Disclaimer: I am in no way casting judgments on anyone who shops at Urban Outfitters. Half of my closet is from that store; this is just a little food for thought rant, bare with me.
I absolutely love fashion. What I love most about it is the creativity and the ability to express oneself. But there are some serious and controversial things happening in the fashion world that I think are important to talk about. With the most recent Urban Outfitters sweatshirt release, I think it’s a perfect time to start speaking up, so please excuse me while I jump up on my soapbox for just a second.
Urban Outfitters is what I like to call every suburban girl’s fantasy. It makes us (yes I am including myself) feel like we are way more urban and hipster than we actually are. Their clothing ranges from basics to very unique vintage pieces, and has a reputation of being fairly expensive. But something most people seem to not know is that the company also has gained a reputation of being very controversial and dare I say, straight up offensive.
The company has had issues with making controversial t-shirts since the early 2000s, including an offensive tee that made an inappropriate Holocaust reference and a shirt offered in a color option of, ‘Obama/Black.’ In more recent news, the company released a grey V-neck that had, ‘Eat Less’ written on it. All of which were followed up with a half-ass apology from the company, which usually included the phrase, ‘we didn’t mean it to be offensive.’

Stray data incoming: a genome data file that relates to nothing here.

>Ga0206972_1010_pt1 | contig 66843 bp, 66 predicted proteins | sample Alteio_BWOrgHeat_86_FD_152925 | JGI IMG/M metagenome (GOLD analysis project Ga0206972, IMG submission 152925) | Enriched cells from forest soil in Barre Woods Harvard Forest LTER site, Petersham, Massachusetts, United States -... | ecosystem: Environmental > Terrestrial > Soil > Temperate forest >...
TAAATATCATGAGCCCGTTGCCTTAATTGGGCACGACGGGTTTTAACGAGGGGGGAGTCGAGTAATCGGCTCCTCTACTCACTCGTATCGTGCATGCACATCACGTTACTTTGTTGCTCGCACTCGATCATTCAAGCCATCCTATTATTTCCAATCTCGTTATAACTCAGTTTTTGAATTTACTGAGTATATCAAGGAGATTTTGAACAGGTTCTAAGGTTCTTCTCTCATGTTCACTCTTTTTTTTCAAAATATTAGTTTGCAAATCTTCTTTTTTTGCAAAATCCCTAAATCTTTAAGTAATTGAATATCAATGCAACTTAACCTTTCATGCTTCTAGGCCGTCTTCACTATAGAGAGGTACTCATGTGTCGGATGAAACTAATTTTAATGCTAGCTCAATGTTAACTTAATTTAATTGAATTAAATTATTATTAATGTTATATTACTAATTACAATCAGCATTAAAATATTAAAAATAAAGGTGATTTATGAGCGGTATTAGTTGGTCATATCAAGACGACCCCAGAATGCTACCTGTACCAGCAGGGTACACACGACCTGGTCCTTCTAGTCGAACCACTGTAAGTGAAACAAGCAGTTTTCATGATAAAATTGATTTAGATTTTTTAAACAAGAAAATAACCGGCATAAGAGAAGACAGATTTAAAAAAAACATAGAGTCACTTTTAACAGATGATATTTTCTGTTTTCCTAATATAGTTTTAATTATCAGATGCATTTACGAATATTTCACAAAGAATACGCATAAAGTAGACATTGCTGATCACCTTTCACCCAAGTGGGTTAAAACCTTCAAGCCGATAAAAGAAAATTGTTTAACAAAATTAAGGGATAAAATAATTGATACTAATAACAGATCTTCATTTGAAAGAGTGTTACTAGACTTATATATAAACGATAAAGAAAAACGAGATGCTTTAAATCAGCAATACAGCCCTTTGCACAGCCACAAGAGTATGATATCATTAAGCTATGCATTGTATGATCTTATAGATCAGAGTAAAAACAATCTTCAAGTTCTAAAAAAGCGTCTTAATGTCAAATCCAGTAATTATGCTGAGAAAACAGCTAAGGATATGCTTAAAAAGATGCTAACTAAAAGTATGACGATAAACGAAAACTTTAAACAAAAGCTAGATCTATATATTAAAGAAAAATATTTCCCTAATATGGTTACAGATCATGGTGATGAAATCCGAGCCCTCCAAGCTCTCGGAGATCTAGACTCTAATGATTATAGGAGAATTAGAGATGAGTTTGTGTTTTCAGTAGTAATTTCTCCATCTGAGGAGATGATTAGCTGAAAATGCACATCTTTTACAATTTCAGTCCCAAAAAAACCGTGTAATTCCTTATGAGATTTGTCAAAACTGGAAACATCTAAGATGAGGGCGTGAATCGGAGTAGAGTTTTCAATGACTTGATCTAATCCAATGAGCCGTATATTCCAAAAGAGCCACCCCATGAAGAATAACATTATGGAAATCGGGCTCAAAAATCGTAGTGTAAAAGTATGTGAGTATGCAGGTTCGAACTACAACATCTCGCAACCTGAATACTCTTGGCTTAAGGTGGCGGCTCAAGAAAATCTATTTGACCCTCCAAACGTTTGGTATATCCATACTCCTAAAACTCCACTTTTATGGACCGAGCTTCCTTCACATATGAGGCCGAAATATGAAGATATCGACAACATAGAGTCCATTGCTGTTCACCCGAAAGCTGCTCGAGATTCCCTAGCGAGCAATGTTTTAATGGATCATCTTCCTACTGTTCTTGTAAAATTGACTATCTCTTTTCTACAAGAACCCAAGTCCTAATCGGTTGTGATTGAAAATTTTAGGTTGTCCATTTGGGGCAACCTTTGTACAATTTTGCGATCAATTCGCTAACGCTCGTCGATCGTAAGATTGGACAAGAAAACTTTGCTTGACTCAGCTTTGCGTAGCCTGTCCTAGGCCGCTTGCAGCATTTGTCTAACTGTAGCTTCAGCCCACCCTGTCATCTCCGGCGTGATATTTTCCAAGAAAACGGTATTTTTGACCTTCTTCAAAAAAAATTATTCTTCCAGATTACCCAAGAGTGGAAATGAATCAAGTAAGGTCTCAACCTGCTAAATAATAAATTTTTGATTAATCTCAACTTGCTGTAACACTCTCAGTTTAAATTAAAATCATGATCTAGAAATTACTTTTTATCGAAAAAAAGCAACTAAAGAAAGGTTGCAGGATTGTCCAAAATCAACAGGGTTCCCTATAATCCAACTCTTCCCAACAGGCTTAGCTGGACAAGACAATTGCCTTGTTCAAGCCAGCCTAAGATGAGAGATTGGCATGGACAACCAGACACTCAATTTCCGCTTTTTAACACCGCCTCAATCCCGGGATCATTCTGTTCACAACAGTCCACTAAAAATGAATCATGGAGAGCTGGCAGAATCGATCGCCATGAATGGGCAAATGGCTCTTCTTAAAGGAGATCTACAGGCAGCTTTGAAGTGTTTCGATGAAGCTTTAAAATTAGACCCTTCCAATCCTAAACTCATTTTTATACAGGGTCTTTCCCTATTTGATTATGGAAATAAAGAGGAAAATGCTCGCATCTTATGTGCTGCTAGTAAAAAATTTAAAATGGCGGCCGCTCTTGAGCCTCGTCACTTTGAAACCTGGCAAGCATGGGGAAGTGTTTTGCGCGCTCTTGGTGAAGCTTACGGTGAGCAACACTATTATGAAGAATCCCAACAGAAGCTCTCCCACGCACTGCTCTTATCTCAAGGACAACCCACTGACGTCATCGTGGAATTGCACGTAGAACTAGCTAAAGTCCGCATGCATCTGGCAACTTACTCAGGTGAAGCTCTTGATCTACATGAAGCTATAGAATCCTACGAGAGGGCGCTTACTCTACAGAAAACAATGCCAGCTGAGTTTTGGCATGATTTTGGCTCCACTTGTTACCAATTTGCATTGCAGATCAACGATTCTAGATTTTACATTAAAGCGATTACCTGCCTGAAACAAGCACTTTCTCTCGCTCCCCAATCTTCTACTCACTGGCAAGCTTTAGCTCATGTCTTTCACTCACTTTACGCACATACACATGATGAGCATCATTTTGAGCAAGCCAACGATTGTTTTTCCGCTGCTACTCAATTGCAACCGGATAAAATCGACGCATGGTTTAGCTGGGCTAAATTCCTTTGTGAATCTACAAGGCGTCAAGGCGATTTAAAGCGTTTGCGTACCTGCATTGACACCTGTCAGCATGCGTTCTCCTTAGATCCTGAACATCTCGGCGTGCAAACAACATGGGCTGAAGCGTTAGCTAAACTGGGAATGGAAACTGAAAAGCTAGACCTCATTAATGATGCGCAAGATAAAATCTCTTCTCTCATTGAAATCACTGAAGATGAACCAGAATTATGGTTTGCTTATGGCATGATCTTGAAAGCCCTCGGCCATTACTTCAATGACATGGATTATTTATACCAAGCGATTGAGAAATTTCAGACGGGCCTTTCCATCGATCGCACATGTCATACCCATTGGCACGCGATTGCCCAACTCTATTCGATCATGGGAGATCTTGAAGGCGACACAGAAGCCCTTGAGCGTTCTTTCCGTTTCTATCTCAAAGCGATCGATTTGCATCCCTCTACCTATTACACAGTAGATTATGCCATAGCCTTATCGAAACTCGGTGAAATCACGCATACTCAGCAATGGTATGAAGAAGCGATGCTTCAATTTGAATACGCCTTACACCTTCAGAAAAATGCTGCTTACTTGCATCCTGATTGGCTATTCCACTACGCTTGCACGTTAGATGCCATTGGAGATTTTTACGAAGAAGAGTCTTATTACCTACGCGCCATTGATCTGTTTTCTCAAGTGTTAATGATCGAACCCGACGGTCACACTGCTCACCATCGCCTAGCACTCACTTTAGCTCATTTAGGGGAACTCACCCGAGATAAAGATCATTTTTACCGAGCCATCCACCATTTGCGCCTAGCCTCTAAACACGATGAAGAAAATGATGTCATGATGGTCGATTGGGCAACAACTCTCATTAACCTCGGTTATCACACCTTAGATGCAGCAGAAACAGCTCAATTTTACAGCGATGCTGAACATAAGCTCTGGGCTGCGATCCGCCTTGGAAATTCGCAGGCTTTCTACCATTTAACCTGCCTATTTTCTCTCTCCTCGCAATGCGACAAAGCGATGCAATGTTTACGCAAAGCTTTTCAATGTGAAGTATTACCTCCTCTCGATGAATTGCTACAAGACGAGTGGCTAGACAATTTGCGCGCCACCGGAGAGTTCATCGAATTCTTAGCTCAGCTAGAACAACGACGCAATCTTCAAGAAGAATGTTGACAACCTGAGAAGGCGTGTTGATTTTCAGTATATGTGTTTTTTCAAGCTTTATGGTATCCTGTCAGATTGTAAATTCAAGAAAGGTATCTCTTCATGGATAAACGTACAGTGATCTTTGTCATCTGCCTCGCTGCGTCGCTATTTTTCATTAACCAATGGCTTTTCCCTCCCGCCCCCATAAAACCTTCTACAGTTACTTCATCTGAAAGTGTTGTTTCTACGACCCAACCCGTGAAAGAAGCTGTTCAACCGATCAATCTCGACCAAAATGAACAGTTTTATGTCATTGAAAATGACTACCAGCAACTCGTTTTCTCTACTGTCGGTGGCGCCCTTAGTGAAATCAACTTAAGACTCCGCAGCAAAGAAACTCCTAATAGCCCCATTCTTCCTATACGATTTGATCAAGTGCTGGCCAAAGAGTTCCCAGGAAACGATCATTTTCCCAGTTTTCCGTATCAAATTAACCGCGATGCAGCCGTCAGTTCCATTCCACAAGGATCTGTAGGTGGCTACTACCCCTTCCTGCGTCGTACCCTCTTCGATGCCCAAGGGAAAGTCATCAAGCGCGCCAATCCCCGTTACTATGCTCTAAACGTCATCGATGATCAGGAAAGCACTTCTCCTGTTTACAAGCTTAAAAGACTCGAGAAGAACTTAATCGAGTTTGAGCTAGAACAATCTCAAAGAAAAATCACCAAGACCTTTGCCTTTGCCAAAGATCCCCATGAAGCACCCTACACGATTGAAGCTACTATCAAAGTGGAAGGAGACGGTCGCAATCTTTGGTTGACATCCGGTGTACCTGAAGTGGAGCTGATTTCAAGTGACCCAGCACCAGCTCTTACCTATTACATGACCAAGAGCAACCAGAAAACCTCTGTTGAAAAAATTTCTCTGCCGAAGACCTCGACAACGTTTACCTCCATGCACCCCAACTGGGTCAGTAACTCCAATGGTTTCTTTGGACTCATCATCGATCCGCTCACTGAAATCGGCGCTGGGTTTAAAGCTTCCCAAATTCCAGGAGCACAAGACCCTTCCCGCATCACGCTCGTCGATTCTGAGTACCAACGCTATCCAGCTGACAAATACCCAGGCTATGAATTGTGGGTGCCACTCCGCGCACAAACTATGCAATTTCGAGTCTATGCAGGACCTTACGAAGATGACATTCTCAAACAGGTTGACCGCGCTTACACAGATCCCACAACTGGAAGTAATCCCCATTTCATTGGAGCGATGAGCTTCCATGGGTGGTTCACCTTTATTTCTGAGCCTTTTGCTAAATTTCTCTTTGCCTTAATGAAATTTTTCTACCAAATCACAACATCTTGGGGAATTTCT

I’m sorry, who the hell is approving this shit?
But what really got me going was the company’s most recent sweatshirt. It is a red, vintage (aka they bought a new sweatshirt and distressed it) Kent State University sweatshirt, which featured what appears to be blood splatter, retailing for $100.
QUICK HISTORY LESSON: in 1970, four Kent State students were shot at 67 times and killed while protesting the Vietnam War. Since the release of this sweatshirt, the University has announced a statement saying, “We take great offense to a company using our pain for their publicity and profit. This item is beyond poor taste and trivializes a loss of life that still hurts the Kent State community today.”
Maybe it has something to do with my liberal arts education, but a company commercializing such negative messages really rubs me the wrong way. As someone who has struggled with body image issues, should I really be supporting a company that promotes that kind of destructive thinking? As a college student, should I be supporting a company that pokes fun at campus shootings, where people’s friends and classmates were killed?
I am not implying that you have to stop shopping at Urban, nor am I encouraging any one to go picket outside their stores. Although, what I do want to make very clear is that it is important to improve your awareness as a consumer. Some of us wouldn’t eat something without knowing what it is made of. Others wouldn’t take a medicine without knowing the side effects of it, so what makes our clothes any different? From colors to brands to style choices we are making a statement. Like I have said before, your clothing speaks before you do, so shouldn’t we know exactly what the companies we choose to represent are saying as well?
* Drops mic *